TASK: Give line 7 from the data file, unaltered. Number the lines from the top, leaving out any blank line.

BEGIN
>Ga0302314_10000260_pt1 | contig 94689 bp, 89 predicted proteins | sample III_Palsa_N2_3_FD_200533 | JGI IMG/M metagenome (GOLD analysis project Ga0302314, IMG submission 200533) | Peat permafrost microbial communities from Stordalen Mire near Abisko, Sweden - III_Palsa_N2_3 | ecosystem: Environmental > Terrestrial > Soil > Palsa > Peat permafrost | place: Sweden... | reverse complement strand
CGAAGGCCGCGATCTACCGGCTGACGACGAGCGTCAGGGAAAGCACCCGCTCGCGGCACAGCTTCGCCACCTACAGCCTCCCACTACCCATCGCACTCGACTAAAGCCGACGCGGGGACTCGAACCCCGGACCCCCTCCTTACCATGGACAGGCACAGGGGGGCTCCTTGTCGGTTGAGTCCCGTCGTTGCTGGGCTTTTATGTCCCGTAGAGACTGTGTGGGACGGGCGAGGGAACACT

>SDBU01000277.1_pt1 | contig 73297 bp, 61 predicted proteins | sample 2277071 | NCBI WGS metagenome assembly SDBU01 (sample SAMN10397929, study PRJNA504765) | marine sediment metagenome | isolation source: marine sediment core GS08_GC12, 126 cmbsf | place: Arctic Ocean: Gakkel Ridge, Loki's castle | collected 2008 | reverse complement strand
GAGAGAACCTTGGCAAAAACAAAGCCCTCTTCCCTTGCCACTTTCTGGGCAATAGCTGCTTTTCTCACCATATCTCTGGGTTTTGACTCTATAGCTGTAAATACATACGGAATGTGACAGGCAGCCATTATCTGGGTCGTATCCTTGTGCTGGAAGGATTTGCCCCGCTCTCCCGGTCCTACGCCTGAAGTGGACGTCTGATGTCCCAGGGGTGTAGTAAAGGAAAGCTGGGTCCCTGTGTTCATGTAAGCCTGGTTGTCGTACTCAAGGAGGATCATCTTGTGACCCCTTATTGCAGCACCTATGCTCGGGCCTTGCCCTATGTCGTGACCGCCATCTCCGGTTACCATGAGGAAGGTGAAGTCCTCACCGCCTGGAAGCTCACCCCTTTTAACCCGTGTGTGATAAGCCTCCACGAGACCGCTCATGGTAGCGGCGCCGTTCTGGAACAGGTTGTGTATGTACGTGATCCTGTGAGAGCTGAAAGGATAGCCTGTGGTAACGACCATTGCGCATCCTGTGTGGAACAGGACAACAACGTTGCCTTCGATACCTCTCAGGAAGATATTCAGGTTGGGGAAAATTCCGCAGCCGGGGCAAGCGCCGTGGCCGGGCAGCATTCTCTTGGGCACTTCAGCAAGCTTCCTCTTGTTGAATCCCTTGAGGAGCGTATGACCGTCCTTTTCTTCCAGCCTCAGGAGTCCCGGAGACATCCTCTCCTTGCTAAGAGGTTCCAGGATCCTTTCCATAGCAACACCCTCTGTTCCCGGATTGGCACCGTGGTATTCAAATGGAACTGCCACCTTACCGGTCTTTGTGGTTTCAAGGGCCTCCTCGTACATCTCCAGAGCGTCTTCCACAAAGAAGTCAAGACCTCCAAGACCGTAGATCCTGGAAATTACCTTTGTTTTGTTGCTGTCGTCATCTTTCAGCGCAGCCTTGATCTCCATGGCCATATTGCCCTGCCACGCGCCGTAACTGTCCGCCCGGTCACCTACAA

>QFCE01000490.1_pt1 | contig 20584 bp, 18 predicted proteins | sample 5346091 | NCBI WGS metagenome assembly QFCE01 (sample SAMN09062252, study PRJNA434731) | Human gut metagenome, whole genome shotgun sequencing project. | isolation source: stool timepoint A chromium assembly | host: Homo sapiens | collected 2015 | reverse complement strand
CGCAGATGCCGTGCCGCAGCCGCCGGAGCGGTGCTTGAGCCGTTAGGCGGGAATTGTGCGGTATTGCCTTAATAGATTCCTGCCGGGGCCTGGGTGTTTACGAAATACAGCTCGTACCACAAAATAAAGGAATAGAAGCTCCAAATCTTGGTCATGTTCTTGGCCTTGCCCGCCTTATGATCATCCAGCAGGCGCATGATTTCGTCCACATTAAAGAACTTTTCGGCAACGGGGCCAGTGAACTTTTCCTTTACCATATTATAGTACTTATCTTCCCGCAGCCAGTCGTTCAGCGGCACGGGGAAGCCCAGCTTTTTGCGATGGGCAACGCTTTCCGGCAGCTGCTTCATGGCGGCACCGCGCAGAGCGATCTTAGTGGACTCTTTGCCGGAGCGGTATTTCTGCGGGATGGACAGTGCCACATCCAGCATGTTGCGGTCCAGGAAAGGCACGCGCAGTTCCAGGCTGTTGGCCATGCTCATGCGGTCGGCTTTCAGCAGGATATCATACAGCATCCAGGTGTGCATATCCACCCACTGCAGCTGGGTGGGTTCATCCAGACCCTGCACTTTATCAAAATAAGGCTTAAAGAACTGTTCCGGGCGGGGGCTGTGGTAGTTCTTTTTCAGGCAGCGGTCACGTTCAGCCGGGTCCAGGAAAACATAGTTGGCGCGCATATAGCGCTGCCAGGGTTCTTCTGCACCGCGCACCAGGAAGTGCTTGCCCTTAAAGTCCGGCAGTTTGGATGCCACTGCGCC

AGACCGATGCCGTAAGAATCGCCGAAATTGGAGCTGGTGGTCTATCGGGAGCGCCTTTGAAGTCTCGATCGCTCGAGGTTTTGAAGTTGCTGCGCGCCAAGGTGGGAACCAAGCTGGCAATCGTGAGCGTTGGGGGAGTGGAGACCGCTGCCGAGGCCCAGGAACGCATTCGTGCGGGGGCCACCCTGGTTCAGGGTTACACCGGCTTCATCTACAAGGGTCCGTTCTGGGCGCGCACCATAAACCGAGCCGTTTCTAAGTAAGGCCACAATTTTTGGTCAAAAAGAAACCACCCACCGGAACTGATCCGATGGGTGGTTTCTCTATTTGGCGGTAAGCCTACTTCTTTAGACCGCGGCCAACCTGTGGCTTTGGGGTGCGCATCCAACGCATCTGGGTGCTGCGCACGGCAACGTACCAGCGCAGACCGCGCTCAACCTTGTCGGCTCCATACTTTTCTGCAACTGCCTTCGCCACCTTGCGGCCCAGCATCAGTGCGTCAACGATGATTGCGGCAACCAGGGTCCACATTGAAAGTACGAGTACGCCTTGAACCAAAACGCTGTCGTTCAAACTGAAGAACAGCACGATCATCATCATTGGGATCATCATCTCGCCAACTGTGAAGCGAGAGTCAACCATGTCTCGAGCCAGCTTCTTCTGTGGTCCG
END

AGACCGATGCCGTAAGAATCGCCGAAATTGGAGCTGGTGGTCTATCGGGAGCGCCTTTGAAGTCTCGATCGCTCGAGGTTTTGAAGTTGCTGCGCGCCAAGGTGGGAACCAAGCTGGCAATCGTGAGCGTTGGGGGAGTGGAGACCGCTGCCGAGGCCCAGGAACGCATTCGTGCGGGGGCCACCCTGGTTCAGGGTTACACCGGCTTCATCTACAAGGGTCCGTTCTGGGCGCGCACCATAAACCGAGCCGTTTCTAAGTAAGGCCACAATTTTTGGTCAAAAAGAAACCACCCACCGGAACTGATCCGATGGGTGGTTTCTCTATTTGGCGGTAAGCCTACTTCTTTAGACCGCGGCCAACCTGTGGCTTTGGGGTGCGCATCCAACGCATCTGGGTGCTGCGCACGGCAACGTACCAGCGCAGACCGCGCTCAACCTTGTCGGCTCCATACTTTTCTGCAACTGCCTTCGCCACCTTGCGGCCCAGCATCAGTGCGTCAACGATGATTGCGGCAACCAGGGTCCACATTGAAAGTACGAGTACGCCTTGAACCAAAACGCTGTCGTTCAAACTGAAGAACAGCACGATCATCATCATTGGGATCATCATCTCGCCAACTGTGAAGCGAGAGTCAACCATGTCTCGAGCCAGCTTCTTCTGTGGTCCG